2015 Student Artworks: DoDEA
The Smithsonian American Art Museum hosted its third annual student art competition for all art students in Department of Defense Education Activity (DoDEA) schools, world-wide. In total, the Museum received 47 student submissions for the contest from 10 schools across the globe in locations such as Bahrain, Belgium, England, Germany, Guam, Japan, and a virtual high school based in the United States.
Fellow DoDEA students and Museum staff, including curators, exhibit designers, and educators, voted on the submissions to select the winners for each age group: Elementary School (Grades 1-5), Middle School (Grades 6-8), and High School (Grades 9-12).
The Museum is highly impressed with the students' work and efforts and is proud to feature them on our website. Below are the Gold-medal winners from each age group. Please visit our Distance Learning: Student Gallery on Flickr to see all medal-winning artworks.
Elementary School: Contain(ing) Water
Students designed a non-traditional container for water. These artists were encouraged to look beyond everyday objects typically used to hold water and to be inspired by nature.
GOLD: Lea, Vogelweh Elementary School (Germany)
SILVER: Gabrielle, CDR William C. McCool Elementary/Middle School (Guam)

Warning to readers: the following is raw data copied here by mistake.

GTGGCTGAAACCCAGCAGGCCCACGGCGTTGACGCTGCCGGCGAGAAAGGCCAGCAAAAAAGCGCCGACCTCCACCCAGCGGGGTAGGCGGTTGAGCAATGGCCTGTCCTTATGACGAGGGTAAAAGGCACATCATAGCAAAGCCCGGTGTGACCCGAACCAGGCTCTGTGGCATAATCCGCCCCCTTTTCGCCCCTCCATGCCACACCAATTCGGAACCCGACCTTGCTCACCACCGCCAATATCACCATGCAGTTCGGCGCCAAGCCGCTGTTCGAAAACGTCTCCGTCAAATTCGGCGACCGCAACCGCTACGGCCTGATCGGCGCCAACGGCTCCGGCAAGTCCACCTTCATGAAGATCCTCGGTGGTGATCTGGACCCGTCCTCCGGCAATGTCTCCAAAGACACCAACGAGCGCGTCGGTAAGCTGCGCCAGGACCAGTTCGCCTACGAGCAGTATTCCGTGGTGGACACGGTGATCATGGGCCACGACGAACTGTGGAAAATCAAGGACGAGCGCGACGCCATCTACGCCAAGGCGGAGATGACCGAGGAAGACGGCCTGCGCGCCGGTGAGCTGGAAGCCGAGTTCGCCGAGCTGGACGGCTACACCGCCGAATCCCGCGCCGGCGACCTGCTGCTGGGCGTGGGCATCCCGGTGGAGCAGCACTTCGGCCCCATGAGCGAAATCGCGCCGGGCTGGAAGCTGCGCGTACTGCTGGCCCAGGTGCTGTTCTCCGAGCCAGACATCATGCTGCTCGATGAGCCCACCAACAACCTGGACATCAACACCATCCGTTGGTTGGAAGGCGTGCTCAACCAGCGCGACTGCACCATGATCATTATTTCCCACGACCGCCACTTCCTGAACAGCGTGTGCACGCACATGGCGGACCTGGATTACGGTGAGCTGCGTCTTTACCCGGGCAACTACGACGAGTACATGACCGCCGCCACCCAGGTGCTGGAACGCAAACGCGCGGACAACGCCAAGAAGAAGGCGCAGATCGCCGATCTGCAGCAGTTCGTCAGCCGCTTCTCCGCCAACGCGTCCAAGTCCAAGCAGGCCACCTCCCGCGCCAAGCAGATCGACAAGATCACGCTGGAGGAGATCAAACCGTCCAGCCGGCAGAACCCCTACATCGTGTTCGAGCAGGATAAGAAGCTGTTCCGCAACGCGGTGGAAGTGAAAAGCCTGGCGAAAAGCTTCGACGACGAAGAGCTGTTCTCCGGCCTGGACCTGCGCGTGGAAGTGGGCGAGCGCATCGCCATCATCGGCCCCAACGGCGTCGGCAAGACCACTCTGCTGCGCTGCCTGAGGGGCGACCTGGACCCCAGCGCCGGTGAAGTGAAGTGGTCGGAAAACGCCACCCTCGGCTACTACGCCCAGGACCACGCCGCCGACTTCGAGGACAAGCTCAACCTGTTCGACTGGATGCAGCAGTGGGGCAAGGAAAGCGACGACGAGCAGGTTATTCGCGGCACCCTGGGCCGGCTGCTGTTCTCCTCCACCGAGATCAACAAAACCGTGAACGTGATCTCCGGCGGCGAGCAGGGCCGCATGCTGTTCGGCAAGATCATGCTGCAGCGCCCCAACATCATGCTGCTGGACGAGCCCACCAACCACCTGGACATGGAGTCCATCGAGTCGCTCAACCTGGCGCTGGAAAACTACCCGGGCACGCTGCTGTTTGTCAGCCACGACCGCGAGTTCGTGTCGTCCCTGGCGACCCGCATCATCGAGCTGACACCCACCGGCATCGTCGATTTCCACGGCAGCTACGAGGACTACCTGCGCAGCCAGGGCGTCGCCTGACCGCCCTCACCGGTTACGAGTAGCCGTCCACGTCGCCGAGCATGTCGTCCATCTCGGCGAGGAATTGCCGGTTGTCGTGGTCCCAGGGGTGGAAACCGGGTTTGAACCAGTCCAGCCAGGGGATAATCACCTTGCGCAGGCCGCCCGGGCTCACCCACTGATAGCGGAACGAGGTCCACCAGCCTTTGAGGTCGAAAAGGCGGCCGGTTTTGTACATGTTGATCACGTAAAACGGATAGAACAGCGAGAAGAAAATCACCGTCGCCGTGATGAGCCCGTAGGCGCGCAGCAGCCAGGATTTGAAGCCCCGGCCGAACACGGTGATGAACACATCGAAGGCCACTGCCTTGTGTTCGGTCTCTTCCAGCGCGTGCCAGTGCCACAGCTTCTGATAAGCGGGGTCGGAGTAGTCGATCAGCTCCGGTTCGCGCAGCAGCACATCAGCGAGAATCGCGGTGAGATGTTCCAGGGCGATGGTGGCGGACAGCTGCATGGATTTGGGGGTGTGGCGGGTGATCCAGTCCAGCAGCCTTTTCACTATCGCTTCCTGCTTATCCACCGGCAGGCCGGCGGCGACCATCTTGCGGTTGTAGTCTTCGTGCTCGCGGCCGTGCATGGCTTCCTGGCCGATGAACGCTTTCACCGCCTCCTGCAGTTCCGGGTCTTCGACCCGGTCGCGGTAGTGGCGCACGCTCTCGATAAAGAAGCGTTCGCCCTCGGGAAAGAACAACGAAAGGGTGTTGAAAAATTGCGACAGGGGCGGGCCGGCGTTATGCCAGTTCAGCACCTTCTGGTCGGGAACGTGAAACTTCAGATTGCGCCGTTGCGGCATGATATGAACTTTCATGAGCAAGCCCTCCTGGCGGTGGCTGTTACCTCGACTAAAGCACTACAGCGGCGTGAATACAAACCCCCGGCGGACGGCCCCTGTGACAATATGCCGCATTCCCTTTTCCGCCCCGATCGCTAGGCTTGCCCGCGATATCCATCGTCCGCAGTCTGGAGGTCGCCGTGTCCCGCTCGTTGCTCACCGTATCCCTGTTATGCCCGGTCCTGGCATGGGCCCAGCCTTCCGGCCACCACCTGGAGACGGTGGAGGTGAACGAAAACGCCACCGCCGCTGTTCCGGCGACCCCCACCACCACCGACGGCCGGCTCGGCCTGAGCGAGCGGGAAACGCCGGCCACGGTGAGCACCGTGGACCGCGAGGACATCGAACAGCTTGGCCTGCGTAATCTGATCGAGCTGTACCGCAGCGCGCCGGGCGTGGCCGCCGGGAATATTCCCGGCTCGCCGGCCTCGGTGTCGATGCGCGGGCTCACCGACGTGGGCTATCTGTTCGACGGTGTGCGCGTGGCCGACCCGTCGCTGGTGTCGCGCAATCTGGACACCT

BRONZE: Hunter, Aukamm Elementary School (Germany)
Middle School: Help an Endangered Species!
Students identified an endangered species and designed an environment that could meet the survival needs of that endangered species. Along with their artwork, students submitted a brief written description about the needs of the species as well as the student’s proposed solution.
GOLD: John, E.J. King High School (Japan)
A brief description of the Grizzly’s needs and the studen’s solution:
One major food source of the Grizzly Bear, other than salmon, is the white bark pine nut. Studies show that female Grizzly Bears have more and healthier cubs when they eat more white bark pine nuts. But, white bark pine trees are under attack from pine beetles.
We need to plant more trees and watch out for pine beetles.
SILVER: Kate, E.J. King High School (Japan)
High School: The Art of Opposites
Students created an artwork in which both elements of an opposite are depicted as clamoring for equal status.
GOLD: Sarah, SHAPE High School (Belgium)
SILVER: Marjorie, SHAPE High School (Belgium)
BRONZE: Mitja, SHAPE High School (Belgium)